The 5280 Trail And Why I Support It

City Planning map of 5280 Trail highlighting local culture, iconic features, architecture and history.

I was elected to office during the runoff election on June 4th, 2019. Between June 4th and July 15th, the day I was sworn into office, there really wasn’t much for me to do. I didn’t have any authority – after all, I’m still just a private citizen – and I didn’t know what resources I would have available to me as the custodian of Denver’s Perfect 10.

So, rather than “do nothing,” I sought out additional information about the 5280 Trail. I sat in the lobby of the Webb building, asking random people if they had any ideas on who I should talk to about the Trail. My, ahem, interesting method of fact-finding paid off: one of the people I asked, Adam Perkins, is the main point of contact for the 5280 Trail. Since then, I’ve been asking lots of people about the Trail and how it can fit into Denver.

What is the 5280 Trail?

The Trail’s vision statement:

Prioritizing PEOPLE, HEALTH, CULTURE, and NATURE, the 5280 is a new, distinctly Denver amenity, that connects many vibrant and diverse city center neighborhoods through the great urban outdoors, creating a powerful SENSE OF PLACE.

Vision Statement, 5280 Trail

artists sketch of 5280 trail showing mature trees, shoppers, diners, motor traffic and the Denver capitol building in the distance

The concept of the 5280 Trail was influenced by the Indianapolis Cultural Trail. That trail was named “the biggest and boldest step by any American city” by Project for Public Spaces. With all due respect to Indianapolis, Denver has 300 days of sun, a temperate climate, and a strong culture of outdoor activities. Denver is a prime candidate for something just as big and as bold.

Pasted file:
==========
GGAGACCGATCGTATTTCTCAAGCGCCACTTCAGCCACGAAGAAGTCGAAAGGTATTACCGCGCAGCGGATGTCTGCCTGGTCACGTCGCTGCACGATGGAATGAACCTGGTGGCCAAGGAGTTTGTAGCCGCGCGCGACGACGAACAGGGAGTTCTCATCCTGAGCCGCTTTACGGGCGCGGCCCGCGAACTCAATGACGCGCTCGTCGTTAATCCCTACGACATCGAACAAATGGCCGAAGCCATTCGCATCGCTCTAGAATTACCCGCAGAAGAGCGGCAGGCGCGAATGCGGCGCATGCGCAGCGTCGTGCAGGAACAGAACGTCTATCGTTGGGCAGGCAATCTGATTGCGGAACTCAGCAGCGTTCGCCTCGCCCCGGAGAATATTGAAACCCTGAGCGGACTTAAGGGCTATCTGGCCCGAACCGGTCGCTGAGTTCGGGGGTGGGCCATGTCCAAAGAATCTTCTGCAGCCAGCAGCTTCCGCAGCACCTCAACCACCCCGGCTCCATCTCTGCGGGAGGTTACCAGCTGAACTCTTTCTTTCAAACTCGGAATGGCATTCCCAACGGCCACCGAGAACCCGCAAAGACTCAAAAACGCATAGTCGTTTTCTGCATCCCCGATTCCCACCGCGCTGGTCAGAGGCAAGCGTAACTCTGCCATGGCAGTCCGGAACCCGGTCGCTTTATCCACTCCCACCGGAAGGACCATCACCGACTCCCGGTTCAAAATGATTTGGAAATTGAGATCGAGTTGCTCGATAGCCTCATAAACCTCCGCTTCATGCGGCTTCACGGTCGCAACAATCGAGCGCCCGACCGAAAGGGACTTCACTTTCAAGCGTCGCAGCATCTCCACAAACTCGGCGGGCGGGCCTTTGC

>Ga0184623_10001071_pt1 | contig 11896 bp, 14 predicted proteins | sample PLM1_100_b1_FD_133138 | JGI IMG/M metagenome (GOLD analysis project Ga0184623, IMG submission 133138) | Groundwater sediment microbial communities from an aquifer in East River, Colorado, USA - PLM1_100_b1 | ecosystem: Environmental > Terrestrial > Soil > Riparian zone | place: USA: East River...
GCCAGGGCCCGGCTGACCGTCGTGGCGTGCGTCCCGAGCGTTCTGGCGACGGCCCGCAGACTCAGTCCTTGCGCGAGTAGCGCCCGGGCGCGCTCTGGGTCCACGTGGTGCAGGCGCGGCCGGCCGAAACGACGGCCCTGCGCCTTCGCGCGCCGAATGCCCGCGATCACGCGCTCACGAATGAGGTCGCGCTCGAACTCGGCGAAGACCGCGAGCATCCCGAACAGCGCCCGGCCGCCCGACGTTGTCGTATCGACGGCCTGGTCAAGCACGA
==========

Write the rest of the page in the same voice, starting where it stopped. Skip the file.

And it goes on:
In addition to being in The Mile High City, the Trail itself is a 5.280 mile loop around Denver’s urban core (ok, maybe 5.279, but we can round, right??). It would create a strong, non-car connection between the neighborhoods around Denver’s Central Business District (and Upper Downtown).

The Trail is focused on pedestrians and cyclists. While it’s probable that some will use the Trail for commuting to and from work, the goal will be to create a safe route for everyone, regardless of ability (physical ability or cycling ability) or speed. The urban design will encourage a slower pace while on the Trail itself.

The Trail will also encourage “spurs” from the main Trail. These spurs will have a few purposes. First, it will extend access to safe walking and cycling into neighborhoods adjacent to the Trail. Second, it will extend access to nearby amenities – as an example, to nearby sports arenas. Third, it will connect to other bike trails that are more focused on bike commuters so they can travel into the urban core at commuting speeds and then get around the urban core using a route safe for non-car transit.

The Indianapolis Cultural Trail has not only succeeded in connecting people to the places they love—it has also had measurable impacts on the physical, social, and economic health of Indy and its residents. In a state which, at the time, registered the eighth highest obesity rate in the country, the trail encouraged physical activity and offered opportunities for social connection that many residents had previously lacked. Beyond this, the public art on display throughout the trail has generated conversations about public art and local culture.

Project for Public Spaces

Why I support the 5280 Trail

The 5280 reaffirms Denver’s commitment to the outdoors